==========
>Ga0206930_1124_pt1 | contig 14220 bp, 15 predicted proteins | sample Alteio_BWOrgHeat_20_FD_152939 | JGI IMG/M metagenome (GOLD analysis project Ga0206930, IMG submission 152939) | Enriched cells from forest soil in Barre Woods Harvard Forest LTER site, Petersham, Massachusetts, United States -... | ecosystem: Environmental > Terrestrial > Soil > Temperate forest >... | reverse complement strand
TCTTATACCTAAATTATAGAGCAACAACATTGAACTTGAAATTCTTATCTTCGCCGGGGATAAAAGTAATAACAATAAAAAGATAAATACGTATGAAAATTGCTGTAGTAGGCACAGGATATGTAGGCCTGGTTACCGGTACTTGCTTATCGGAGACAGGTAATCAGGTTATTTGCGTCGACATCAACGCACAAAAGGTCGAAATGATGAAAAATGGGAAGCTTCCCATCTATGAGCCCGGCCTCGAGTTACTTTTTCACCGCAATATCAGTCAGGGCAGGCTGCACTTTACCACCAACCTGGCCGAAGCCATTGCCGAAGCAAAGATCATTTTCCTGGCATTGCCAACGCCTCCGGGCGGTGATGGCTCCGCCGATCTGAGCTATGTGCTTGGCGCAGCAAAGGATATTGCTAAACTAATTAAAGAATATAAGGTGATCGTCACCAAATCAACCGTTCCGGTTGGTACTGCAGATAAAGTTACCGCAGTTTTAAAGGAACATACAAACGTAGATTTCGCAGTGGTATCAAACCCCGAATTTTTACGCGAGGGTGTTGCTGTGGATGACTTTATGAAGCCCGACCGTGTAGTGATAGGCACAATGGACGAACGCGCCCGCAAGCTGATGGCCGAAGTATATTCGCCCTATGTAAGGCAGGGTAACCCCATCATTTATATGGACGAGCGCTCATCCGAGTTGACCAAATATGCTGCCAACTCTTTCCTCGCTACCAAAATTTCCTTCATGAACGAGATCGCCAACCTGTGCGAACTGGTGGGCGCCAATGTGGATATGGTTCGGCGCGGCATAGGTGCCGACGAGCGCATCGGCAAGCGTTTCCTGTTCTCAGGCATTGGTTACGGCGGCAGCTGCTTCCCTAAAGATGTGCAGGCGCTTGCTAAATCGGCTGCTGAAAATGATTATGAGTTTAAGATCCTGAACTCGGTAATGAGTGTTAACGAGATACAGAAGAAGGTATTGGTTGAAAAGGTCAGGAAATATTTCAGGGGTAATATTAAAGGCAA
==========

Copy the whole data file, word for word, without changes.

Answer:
>Ga0206930_1124_pt1 | contig 14220 bp, 15 predicted proteins | sample Alteio_BWOrgHeat_20_FD_152939 | JGI IMG/M metagenome (GOLD analysis project Ga0206930, IMG submission 152939) | Enriched cells from forest soil in Barre Woods Harvard Forest LTER site, Petersham, Massachusetts, United States -... | ecosystem: Environmental > Terrestrial > Soil > Temperate forest >... | reverse complement strand
TCTTATACCTAAATTATAGAGCAACAACATTGAACTTGAAATTCTTATCTTCGCCGGGGATAAAAGTAATAACAATAAAAAGATAAATACGTATGAAAATTGCTGTAGTAGGCACAGGATATGTAGGCCTGGTTACCGGTACTTGCTTATCGGAGACAGGTAATCAGGTTATTTGCGTCGACATCAACGCACAAAAGGTCGAAATGATGAAAAATGGGAAGCTTCCCATCTATGAGCCCGGCCTCGAGTTACTTTTTCACCGCAATATCAGTCAGGGCAGGCTGCACTTTACCACCAACCTGGCCGAAGCCATTGCCGAAGCAAAGATCATTTTCCTGGCATTGCCAACGCCTCCGGGCGGTGATGGCTCCGCCGATCTGAGCTATGTGCTTGGCGCAGCAAAGGATATTGCTAAACTAATTAAAGAATATAAGGTGATCGTCACCAAATCAACCGTTCCGGTTGGTACTGCAGATAAAGTTACCGCAGTTTTAAAGGAACATACAAACGTAGATTTCGCAGTGGTATCAAACCCCGAATTTTTACGCGAGGGTGTTGCTGTGGATGACTTTATGAAGCCCGACCGTGTAGTGATAGGCACAATGGACGAACGCGCCCGCAAGCTGATGGCCGAAGTATATTCGCCCTATGTAAGGCAGGGTAACCCCATCATTTATATGGACGAGCGCTCATCCGAGTTGACCAAATATGCTGCCAACTCTTTCCTCGCTACCAAAATTTCCTTCATGAACGAGATCGCCAACCTGTGCGAACTGGTGGGCGCCAATGTGGATATGGTTCGGCGCGGCATAGGTGCCGACGAGCGCATCGGCAAGCGTTTCCTGTTCTCAGGCATTGGTTACGGCGGCAGCTGCTTCCCTAAAGATGTGCAGGCGCTTGCTAAATCGGCTGCTGAAAATGATTATGAGTTTAAGATCCTGAACTCGGTAATGAGTGTTAACGAGATACAGAAGAAGGTATTGGTTGAAAAGGTCAGGAAATATTTCAGGGGTAATATTAAAGGCAA